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May 23, 2017 - USA Neurologists First in Region to Earn Board Certification in Epilepsy

NaritokuOchoa-1.jpgDr. Dean Naritoku, professor and chair of neurology at the University of South Alabama College of Medicine, and Dr. Juan Ochoa, associate professor of neurology at the USA College of Medicine, recently earned a board certification in epilepsy from the American Board of Psychiatry and Neurology (ABPN).

Currently, they are the only diplomates in the Mobile region who are board-certified in epilepsy. “USA attracts the leaders in the field,” Dr. Naritoku said. “This certification recognizes our expertise in the field of epilepsy and reflects the competency and knowledge of our faculty.”

The process of earning a board certification in epilepsy includes the completion of an accredited medical school and specialized training requirements in psychiatry, neurology or child neurology programs that are accredited by the Accreditation Council for Graduate Medical Education or approved by the ABPN. To achieve certification in epilepsy, candidates must also hold a valid certification in neurology or child neurology. The final step of the board certification process includes successfully passing the subspecialty examination.

According to Dr. Ochoa, specializing in a narrow field such as epilepsy is beneficial because it equips physicians with in-depth knowledge about a specific problem or disease.“About 1 percent of people have epilepsy,” Dr. Ochoa said. “It is a very complex disease that requires a high level of expertise. We definitely have a great advantage at USA.”

Dr. Ochoa said being one of only two physicians certified in epilepsy in the region is very rewarding. “I have now become a point of reference for complex cases,” he said. “When traditional treatment options fail them, patients from surrounding areas often get referred to me because of my level of expertise in the field.”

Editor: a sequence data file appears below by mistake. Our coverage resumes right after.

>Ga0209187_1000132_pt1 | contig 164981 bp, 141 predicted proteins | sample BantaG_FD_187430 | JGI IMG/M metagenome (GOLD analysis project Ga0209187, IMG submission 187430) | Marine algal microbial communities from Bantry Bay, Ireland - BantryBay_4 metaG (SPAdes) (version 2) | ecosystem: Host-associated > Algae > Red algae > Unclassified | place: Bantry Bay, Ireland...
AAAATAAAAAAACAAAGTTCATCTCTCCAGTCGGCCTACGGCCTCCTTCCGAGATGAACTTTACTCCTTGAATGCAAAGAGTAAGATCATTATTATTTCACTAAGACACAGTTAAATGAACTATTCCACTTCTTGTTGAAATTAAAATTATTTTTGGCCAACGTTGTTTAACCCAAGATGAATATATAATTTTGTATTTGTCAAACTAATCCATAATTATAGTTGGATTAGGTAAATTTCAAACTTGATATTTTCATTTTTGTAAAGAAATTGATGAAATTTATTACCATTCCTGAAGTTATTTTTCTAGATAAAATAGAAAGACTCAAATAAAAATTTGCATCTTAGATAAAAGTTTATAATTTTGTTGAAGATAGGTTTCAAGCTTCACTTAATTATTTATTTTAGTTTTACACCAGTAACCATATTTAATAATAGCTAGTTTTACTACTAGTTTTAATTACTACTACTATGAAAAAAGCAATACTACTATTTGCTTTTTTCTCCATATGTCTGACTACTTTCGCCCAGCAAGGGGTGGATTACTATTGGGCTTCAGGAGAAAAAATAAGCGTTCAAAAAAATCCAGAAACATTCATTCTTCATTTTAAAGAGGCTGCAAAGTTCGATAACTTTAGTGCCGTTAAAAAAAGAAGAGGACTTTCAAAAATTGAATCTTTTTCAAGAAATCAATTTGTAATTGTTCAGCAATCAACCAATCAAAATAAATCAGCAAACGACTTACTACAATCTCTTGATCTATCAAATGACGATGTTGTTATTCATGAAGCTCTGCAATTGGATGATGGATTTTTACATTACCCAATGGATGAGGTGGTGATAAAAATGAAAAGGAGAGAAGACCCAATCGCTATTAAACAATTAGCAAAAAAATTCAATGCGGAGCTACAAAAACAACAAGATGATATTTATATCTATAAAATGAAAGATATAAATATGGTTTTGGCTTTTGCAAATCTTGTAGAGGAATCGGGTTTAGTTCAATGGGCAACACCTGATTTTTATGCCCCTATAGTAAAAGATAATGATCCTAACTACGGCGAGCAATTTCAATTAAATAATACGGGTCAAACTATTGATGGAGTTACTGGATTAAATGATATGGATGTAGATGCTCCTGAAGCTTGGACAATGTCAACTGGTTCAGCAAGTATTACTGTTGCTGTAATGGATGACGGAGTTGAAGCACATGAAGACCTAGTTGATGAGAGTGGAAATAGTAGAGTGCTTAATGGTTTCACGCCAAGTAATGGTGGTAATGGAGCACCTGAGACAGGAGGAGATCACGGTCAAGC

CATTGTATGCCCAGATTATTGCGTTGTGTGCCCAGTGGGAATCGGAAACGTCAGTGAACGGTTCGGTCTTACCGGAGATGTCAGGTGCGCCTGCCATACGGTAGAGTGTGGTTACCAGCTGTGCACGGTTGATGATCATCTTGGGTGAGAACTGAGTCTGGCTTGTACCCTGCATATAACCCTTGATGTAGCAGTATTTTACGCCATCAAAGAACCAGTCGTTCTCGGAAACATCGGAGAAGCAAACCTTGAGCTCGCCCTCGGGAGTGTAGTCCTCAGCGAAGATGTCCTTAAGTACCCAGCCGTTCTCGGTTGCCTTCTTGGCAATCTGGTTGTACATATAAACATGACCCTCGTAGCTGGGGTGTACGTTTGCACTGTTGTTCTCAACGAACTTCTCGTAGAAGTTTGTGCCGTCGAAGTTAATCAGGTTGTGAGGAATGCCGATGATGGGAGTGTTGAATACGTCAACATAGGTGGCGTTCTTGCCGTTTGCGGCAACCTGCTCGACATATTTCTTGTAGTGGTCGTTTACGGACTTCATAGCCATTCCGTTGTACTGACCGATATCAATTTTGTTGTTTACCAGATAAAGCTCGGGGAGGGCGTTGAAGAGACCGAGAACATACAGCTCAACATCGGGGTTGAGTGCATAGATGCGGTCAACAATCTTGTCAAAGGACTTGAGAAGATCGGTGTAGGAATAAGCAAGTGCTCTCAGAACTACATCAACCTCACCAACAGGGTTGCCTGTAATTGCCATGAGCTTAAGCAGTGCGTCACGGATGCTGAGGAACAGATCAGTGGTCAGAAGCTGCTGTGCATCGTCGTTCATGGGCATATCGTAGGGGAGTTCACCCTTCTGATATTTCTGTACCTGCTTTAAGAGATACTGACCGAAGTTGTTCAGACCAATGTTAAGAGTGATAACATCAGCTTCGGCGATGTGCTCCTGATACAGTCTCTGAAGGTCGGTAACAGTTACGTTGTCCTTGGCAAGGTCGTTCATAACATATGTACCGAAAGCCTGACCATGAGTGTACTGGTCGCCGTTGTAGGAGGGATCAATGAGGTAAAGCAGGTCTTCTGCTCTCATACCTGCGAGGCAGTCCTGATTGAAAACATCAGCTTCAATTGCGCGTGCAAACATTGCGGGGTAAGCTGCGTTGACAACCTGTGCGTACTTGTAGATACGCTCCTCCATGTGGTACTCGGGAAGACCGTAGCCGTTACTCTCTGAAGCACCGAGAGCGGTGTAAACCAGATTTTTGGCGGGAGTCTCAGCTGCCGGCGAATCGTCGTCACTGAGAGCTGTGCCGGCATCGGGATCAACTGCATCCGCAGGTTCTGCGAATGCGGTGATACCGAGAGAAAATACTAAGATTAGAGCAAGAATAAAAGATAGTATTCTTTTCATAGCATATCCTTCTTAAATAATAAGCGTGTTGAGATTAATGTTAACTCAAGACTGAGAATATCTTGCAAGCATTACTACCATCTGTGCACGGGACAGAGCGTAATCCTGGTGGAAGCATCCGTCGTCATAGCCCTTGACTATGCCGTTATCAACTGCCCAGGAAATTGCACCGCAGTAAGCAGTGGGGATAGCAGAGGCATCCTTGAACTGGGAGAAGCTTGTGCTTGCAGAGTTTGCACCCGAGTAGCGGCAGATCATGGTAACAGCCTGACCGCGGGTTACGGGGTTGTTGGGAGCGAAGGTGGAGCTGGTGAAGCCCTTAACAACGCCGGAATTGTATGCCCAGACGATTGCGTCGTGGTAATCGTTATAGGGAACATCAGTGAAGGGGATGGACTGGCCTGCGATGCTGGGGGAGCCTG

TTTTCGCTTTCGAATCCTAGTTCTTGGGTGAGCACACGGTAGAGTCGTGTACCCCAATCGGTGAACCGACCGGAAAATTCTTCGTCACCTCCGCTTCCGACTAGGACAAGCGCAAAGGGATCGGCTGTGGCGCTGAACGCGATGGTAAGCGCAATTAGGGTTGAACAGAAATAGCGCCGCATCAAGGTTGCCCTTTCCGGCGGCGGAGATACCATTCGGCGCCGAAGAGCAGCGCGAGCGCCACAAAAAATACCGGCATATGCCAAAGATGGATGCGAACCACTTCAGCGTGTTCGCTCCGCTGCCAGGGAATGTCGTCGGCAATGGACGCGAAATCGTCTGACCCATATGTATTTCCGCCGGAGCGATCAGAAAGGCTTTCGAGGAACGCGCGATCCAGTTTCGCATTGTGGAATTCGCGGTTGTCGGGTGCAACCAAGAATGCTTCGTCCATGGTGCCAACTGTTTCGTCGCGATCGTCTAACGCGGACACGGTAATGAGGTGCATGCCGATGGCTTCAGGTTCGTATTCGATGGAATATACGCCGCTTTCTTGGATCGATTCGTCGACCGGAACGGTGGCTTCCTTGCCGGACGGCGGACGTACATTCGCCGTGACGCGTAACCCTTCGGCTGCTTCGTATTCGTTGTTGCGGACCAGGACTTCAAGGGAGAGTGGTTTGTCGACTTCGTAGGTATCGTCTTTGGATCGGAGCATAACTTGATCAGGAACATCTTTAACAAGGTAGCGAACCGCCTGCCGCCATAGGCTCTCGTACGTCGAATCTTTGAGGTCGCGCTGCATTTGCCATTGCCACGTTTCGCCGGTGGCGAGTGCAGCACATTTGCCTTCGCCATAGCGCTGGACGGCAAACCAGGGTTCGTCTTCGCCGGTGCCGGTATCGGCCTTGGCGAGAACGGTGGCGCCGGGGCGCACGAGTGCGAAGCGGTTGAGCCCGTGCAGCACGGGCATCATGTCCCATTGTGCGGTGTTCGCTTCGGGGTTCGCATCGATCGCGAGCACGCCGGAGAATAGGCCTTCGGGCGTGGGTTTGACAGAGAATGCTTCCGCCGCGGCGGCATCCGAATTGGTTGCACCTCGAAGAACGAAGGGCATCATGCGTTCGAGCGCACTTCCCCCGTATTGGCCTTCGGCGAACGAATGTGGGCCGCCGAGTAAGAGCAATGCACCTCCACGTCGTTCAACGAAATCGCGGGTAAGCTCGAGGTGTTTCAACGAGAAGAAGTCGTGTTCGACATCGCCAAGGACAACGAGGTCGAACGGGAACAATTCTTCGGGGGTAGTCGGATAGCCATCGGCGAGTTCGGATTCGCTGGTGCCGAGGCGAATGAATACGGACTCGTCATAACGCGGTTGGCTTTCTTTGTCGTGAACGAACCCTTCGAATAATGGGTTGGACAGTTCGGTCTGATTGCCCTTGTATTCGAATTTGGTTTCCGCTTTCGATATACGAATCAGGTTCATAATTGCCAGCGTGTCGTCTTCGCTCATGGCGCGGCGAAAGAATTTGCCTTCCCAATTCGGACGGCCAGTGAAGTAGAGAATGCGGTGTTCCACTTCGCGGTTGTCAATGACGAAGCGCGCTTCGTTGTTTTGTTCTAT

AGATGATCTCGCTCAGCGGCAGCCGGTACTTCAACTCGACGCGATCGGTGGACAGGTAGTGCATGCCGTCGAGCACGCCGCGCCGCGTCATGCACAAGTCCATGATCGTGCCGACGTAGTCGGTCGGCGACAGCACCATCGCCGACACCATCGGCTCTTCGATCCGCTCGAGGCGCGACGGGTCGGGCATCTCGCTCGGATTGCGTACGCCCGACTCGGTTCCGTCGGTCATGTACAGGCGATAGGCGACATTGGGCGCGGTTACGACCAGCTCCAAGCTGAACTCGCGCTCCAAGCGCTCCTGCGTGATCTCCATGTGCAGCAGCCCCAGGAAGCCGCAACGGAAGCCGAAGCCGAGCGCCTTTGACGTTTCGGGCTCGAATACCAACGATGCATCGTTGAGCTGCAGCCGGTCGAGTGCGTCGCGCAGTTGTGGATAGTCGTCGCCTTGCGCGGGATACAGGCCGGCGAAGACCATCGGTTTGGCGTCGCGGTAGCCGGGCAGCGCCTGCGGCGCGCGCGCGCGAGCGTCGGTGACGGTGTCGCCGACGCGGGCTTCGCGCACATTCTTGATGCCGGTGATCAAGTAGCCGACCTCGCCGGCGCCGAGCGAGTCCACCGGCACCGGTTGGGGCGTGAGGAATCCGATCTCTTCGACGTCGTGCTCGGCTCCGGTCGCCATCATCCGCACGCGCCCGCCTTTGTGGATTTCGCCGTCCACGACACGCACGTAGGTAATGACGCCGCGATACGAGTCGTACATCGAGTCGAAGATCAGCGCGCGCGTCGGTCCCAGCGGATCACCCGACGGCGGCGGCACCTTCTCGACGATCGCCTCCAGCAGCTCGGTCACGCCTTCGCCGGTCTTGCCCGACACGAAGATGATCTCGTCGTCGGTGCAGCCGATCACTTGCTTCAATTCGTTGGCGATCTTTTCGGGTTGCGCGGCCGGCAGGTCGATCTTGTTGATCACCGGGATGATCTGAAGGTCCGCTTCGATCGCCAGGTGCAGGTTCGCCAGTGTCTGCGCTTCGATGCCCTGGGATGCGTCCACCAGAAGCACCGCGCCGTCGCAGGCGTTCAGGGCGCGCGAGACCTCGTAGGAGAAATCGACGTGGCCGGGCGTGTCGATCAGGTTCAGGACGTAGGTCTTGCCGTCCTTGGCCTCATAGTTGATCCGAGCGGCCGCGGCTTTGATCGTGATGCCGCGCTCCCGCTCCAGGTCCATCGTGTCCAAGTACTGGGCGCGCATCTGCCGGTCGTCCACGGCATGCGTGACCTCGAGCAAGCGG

Dr. Naritoku earned his medical degree from the Chicago Medical School in Chicago, in 1981 and completed an internship in internal medicine at the University of Illinois in Chicago. He then completed his residency training in neurology, and a fellowship in neuropharmacology and epilepsy at Washington University in St. Louis.

Dr. Naritoku is also board-certified in neurology, clinical neurophysiology and pharmacology, and he currently serves as president of the Southern Epilepsy and EEG Society.

His clinical interests include comprehensive epilepsy management, clinical neurophysiology and sleep. His research interests include developing new therapies for epilepsy, studying brain mechanisms of seizures and dysautonomia. He has active laboratory, translational and clinical research programs and has received research funding from the NIH and the Epilepsy Foundation of America.

Dr. Ochoa earned his medical degree from the Universidad Javeriana Medicine in Bogota, Colombia, in 1988. He completed his residency training in family medicine at Jamaica Hospital in New York and his residency training in neurology at the State University of New York at Brooklyn. In addition, he completed a fellowship in clinical neurophysiology and epilepsy at Montefiore Medical Center, Albert Einstein College of Medicine in Bronx, N.Y., and a fellowship in medical education at the University of Florida in Gainesville, Fla.

He is also board-certified in both neurology and clinical neurophysiology by the ABPN. Dr. Ochoa is the director of the neurology residency program at the USA College of Medicine and director of the SouthCEP Comprehensive Epilepsy Center at USA Medical Center. His clinical interests include clinical neurophysiology and epilepsy surgery evaluations, and his current research interests include advance seizure source localization and high frequency brain activity associated with seizures.

The American Board of Psychiatry and Neurology approved the application sponsored by the American Board of Medical Specialties to offer a subspecialty certification in epilepsy in 2010. The purpose of offering this certification is to officially establish the field of epilepsy as a definite area of sub-specialization in neurology and child neurology and to provide a means of identifying physicians properly trained and experienced in treating epilepsy.

Learn more here.

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